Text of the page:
1. Restaurant Review - Between Breads

    Giant leather-and-Rexine sandwiches jut out of the walls on either side of the new eatery Between Breads – but that is just a front for a cosy restaurant, designed by Ayaz Basrai’s Busride Studio. Glossy red tables reflect the condiments arrayed on them – ketchup, mustard, Tabasco and Dettol hand sanitiser – and are set off by the white bar stools, all within easy reach of an Archie comic.

    The only reading material we were interested in was the menu. We felt our heart leap with joy at the assorted use of bacon: on fries, between several kinds of breads – burger buns and crunchy baguettes – or just as a side order. Vegetarians can opt for a panini (grilled tomatoes, mozzarella cheese, roasted peppers, zucchini, crumbled cottage cheese and light mayo), the spicy PLT (paneer in peri peri sauce, lettuce and tomatoes) and aloo patty burger among others. They plan to start home delivery in the area as well.

    We ordered the Morning After from the Chef’s Specials section. The sandwich promised bacon, ham, a fried egg, French fries, and grilled tomatoes on a baguette brushed with garlic aioli. It was everything it’s cracked up to be, even if the kitchen took its time with it. The bread, thick but not overpowering, let the fatty bacon and its juices seep over the French fries and a beautiful, fried egg.

    Having overlooked the hot dog on our first look at the menu we gave in to our curiosity and sampled the Chicago hot dog. We were hoping for chopped jalapenos but it was more than made up for by the mustard. The bacon fries were a generous basketful but could have done withsome more chopped bacon. Our Arnold Palmer – half lemonade and half lemon iced tea – was tangy, cooling and mercifully, not acidic. The pink lemonade on the other hand, is missable.

    Between Breads has more than enough inventive options to keep us coming back – if only to line our stomach before a night of binge drinking. If you plan on walking in hungover though, remember you are there to eat the sandwich; the sandwich is not going to eat you.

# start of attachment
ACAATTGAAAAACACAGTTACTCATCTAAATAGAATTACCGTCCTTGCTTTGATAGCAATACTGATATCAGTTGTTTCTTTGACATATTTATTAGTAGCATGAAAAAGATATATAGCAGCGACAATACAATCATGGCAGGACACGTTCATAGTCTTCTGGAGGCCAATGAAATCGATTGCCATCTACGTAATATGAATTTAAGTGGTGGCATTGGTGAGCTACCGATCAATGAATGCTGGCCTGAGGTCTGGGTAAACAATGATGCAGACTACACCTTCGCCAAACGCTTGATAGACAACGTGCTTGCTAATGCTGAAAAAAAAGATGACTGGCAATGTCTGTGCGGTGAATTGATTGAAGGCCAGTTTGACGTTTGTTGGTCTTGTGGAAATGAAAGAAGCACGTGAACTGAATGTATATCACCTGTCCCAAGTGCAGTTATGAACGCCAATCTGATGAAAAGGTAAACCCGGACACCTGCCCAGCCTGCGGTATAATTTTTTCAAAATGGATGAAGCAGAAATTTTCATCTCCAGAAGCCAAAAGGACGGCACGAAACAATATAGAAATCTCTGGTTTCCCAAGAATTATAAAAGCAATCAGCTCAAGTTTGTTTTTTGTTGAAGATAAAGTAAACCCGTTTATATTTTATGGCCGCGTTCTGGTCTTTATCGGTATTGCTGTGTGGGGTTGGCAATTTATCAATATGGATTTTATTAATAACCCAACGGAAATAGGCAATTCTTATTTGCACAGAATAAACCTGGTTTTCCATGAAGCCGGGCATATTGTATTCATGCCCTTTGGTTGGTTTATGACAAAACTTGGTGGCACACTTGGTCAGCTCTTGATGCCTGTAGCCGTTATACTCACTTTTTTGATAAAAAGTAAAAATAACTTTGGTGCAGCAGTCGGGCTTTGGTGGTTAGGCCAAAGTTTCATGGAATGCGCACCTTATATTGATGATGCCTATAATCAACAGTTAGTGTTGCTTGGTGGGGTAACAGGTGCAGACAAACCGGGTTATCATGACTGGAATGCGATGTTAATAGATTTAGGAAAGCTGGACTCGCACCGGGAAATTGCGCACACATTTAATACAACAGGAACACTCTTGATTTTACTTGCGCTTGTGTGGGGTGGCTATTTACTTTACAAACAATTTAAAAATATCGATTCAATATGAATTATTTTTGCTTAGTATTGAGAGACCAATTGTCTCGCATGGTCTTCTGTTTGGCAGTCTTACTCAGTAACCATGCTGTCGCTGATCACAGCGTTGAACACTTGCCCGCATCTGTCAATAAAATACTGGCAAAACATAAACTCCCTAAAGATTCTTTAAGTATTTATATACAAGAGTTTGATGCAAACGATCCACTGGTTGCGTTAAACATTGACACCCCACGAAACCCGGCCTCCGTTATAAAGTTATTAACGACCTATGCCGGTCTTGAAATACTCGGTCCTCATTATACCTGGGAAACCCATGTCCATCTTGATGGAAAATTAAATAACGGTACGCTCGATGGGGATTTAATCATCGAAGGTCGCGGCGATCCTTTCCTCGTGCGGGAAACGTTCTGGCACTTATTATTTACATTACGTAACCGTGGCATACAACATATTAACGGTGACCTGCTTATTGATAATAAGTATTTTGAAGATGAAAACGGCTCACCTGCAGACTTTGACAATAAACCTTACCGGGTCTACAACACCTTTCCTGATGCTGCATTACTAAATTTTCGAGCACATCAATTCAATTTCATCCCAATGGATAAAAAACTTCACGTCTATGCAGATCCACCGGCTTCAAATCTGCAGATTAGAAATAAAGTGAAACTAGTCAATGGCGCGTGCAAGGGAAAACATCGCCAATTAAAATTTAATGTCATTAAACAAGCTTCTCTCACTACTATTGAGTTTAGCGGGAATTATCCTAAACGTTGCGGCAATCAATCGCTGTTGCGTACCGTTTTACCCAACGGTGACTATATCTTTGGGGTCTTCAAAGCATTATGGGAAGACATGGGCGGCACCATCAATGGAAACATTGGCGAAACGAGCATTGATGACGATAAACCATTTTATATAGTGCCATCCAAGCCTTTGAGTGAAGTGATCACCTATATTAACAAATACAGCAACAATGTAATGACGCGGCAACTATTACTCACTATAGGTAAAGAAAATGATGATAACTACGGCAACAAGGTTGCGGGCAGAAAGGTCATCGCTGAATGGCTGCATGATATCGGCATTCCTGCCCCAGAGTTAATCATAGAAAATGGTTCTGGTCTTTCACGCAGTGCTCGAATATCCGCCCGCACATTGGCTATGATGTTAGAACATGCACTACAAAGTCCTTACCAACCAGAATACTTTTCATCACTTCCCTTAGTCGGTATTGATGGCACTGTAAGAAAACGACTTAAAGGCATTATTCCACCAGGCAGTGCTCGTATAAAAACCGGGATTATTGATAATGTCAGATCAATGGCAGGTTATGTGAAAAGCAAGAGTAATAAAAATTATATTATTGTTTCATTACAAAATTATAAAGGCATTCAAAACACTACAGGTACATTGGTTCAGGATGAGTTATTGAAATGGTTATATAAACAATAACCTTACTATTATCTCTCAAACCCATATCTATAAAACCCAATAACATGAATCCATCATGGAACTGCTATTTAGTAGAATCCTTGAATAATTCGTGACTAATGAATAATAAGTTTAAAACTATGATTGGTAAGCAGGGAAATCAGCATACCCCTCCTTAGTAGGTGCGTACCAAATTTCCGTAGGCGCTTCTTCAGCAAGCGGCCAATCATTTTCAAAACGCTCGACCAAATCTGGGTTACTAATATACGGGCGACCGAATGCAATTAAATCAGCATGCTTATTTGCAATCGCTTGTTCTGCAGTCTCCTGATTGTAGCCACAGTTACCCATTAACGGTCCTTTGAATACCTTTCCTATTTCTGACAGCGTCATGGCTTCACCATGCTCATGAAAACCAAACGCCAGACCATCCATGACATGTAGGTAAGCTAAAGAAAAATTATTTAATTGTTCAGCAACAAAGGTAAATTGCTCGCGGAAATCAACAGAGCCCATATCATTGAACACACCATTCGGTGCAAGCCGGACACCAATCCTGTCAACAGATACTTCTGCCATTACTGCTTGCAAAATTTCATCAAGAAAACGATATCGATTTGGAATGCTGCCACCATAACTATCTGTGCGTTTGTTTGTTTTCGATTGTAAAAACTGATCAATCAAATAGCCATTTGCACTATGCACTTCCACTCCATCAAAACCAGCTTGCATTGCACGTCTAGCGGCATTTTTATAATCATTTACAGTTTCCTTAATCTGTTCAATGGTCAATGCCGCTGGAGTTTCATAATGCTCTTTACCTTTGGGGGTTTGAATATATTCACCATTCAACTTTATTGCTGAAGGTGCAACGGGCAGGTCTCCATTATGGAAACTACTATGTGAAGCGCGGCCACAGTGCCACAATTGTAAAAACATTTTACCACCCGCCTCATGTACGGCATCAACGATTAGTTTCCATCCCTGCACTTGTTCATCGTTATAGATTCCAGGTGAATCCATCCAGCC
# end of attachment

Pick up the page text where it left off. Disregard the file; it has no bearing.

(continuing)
This review first appeared in Time Out Mumbai

     

  2. Restaurant Review - Le 15 Pâtisserie

    Take a walk down any Bandra street and you’ll realise that dessert –cupcakes, specifically – are no further than ten minutes away. Which is why we were surprised at Twitterverse’s outpouring of glee following Le 15 Pâtisserie’s announcement of an outlet in the area. Maybe it’s the patisserie’s reputation: their signature macarons and red velvet cupcakes are routinely sold out at their two counters at Palladium and Raghuvanshi Mills’ Good Earth. We were curious to try those in addition to the new Bandra-only treats like green tea cookies, salted caramel tarts and desserts in a jar à la Country of Origin.

    Past the outdoor seating area, helmed in by a white picket fence (although, isn’t that an American ideal?), and in through a pink door, a Parisian bakery opens out in front of you. When we walked in one weekday afternoon, the two vitrines were thankfully still full of macarons in an assortment of colours, tarts, cupcakes and tiny pastry squares – a happy, rainbow clash with the baby pink walls. Framed quotes from Julia Child as well as a poster of the Eiffel Tower (just in case the name didn’t alert you to the bakery’s French-ness) and behind-the-scenes photos from the patisserie’s central kitchen in Lower Parel complete the picture.

    In the hour we sat there, eating a chocolate tart (rich, indulgent and with a thick layer of dense chocolate) followed by their salted caramel one (the chocolate ganache overwhelmed the caramel that was tucked beneath it), we saw a pair of girls take away 18 macarons, while another group of four was upset that there were no eggless macarons on offer. Without any such dietary restrictions, we quickly demolished our mint chocolate, pistachio (the best of the lot), dark chocolate, coffee and passion fruit macarons. The creamy, ganache-filled centre balanced the brittle yet crumbly cookie base. It was now becoming clear why area residents with a sweet tooth had more than enough room in their hearts and stomachs for the new eatery.

    The tiny portions are served on a white cake stand if eaten in the café. Unfortunately, the plastic cutlery you’re meant to eat your chocolate-strawberry pastry and green tea tart with will stop you from being transported to Paris’ 15th arrondissement, which is where Pooja Dhingra, Le 15’s owner and head chef spent a year (and which lends its name to the patisserie). The green tea flavour was not discernible under the butteriness of the crunchy tart but the chocolate-strawberry, a pastry layered with ganache and strawberries, balanced intense and sweet flavours.